Proximity mapping: sonifying the landscape of locality-preserving properties of space-filling curves and permutation sequences
Computers often need to do computations on points in a grid. For example, when computing a weather map, the colour of each pixel of the map has to be computed. The order in which these pixels are processed can influence the efficiency of the computation. Ideally, the order is locality-preserving: that means that points that are close to each other in the grid are also close to each other in the order. However, this is not always possible. For example, in the figure on the left, the pairs of points marked in red are neighbours in the grid, but one of them is processed much later than the other. In the figure on the right, we also see such pairs, but the pattern is different: the times at which red points are processed differ, and the delays between neighbours are also different.
If I had not marked pairs of points with major delays between them in red, their locations would have been hard to spot in the figure. With high resolution grids of, say, 128 x 128 points, it would be even harder. To make it clear where the pairs of points with major delays between them are, we can visualize the processing order as a landscape: starting from a horizontal plane, we move each point of the grid up in a third, vertical dimension according to its position in the processing order:
Thus, the processing order becomes visible as a steadily ascending path, and pairs of points with long delays between them become visible as high, steep slopes. But what about processing orders for higher-dimensional grids? To show the pairs of points with long delays in a three-dimensional grid, we would need to create a four-dimensional landscape—which I cannot draw.
The goal of this project is to make the slopes of these undrawable landscapes hearable, in particular for processing orders of three-dimensional grids, and even higher-dimensional grids. The idea is that we process the points of the grid one by one, in the given order. When we process a point P, we also look at its neighbourhood, that is, the other points of the grid. If there are other points close to P that were processed much earlier, or will be processed much later, we create a sound. If the nearby point was processed long ago, we create a high-pitched sound; if the nearby point will be processed far in the future, we create a low-pitched sound. The longer ago, the higher; the further in the future, the lower. We construct these sounds for the neighbourhoods of all points of the grid, in the order in which they are processed, at high speed: in some of the examples below, we go through more than 40,000 points in about 100 seconds.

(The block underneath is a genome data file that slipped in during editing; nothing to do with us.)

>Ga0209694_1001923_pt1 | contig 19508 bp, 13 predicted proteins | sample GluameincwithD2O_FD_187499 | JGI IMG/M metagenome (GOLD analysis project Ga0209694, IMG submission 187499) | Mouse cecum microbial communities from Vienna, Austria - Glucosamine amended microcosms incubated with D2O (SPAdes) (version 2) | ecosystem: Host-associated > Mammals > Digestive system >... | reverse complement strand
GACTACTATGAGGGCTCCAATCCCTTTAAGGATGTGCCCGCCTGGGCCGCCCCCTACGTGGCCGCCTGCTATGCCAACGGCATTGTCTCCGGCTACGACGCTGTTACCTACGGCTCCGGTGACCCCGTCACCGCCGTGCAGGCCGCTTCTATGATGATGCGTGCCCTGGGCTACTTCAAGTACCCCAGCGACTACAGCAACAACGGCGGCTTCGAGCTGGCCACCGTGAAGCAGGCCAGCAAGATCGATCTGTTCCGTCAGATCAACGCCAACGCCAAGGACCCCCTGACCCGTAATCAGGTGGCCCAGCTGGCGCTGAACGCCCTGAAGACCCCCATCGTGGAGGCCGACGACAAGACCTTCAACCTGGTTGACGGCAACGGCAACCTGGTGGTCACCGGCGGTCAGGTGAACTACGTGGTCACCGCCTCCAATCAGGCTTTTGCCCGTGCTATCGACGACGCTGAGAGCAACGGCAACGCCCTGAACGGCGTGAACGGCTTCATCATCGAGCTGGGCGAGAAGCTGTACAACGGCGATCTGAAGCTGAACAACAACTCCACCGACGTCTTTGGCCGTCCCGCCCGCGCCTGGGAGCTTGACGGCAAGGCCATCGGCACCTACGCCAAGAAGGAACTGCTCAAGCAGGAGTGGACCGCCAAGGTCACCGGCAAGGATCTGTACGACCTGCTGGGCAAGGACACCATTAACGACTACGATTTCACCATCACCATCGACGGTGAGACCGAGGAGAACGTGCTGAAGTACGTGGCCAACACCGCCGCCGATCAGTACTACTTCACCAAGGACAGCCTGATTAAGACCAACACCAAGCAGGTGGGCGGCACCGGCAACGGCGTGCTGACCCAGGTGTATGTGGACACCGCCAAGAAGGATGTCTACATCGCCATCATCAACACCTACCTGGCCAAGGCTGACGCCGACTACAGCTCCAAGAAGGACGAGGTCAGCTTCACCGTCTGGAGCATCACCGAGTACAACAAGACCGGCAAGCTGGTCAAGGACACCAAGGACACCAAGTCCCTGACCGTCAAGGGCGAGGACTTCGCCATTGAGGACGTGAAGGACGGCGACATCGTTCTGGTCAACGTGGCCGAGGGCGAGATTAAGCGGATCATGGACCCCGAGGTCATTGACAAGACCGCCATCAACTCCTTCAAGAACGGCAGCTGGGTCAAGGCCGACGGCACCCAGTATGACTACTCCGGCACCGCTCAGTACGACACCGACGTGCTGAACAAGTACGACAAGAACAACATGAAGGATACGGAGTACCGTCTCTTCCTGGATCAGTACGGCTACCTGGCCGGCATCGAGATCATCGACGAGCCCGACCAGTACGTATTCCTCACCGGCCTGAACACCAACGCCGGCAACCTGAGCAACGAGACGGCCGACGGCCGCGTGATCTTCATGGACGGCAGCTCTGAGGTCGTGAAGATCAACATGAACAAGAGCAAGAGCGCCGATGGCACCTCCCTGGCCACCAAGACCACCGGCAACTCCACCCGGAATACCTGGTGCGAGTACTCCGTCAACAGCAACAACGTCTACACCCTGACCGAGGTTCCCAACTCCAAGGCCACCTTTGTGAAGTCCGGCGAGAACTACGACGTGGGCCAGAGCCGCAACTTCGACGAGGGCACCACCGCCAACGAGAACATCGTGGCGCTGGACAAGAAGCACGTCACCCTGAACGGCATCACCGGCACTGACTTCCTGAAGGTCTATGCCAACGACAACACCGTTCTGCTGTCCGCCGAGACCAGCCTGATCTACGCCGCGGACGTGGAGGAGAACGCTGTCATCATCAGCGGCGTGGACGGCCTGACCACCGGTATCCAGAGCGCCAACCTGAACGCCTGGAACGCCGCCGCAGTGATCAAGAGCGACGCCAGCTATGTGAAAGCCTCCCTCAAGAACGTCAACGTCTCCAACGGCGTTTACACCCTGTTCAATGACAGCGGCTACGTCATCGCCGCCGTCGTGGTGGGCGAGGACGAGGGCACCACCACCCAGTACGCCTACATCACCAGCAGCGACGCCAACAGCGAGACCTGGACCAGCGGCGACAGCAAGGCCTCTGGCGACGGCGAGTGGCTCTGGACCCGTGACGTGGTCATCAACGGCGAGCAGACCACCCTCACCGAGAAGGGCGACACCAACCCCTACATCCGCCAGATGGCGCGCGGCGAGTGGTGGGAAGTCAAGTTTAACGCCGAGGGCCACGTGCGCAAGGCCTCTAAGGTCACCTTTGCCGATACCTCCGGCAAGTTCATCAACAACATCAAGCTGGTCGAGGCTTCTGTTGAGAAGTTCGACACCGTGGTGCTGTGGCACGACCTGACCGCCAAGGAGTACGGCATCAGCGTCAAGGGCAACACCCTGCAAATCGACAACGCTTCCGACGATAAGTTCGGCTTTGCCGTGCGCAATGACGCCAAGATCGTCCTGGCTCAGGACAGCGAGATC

The result is a sound track in which low sounds indicate that we are approaching mountains that tower high above us in the four- or higher-dimensional landscape; high sounds indicate that we approach the edge of a cliff overseeing a valley far below. In other words, we hear how the space-filling curve bounces against its own earlier and later parts to fill the space. The sound track is polyphonic, because at any point in time, there may be cliffs and mountains on various scales in various directions. The overall trend in the sound track is that it rises in pitch. This is because initially, almost all points are still to be processed in the future, so only low sounds can be created, whereas eventually, almost all points will have been processed in the past, so only high sounds can be created. Alternatively, we can swap the roles of high and low and obtain a falling sound track.
This approach to sonify grid processing orders is one of several approaches I have explored. For the other approaches, please click here.
Below you will find thirteen sound tracks that have been generated from different processing orders for various grids. Depending on your background, you may find that the tracks violate many rules of musical composition and you may wonder why I did not correct those errors. Or you may feel that the tracks sound so musical, that this cannot be just the math at work: what you are hearing must be my own musical interpretation of the processing orders. Therefore, let me try to clarify what these tracks really are, and what aspects of the sound are actually under my control.
I did not compose any notes at all (it is better like that: I am not a composer). I created and ran a computer program that converts grid processing orders into sound, based on some basic parameter settings. I hope to publish a report later in which I explain the technical details, but for now: I would say these parameter settings are comparable to choosing, say, a photo camera's focus, aperture, shutter time, and film speed. But indeed, I also had an influence on the sound that goes a bit further than that.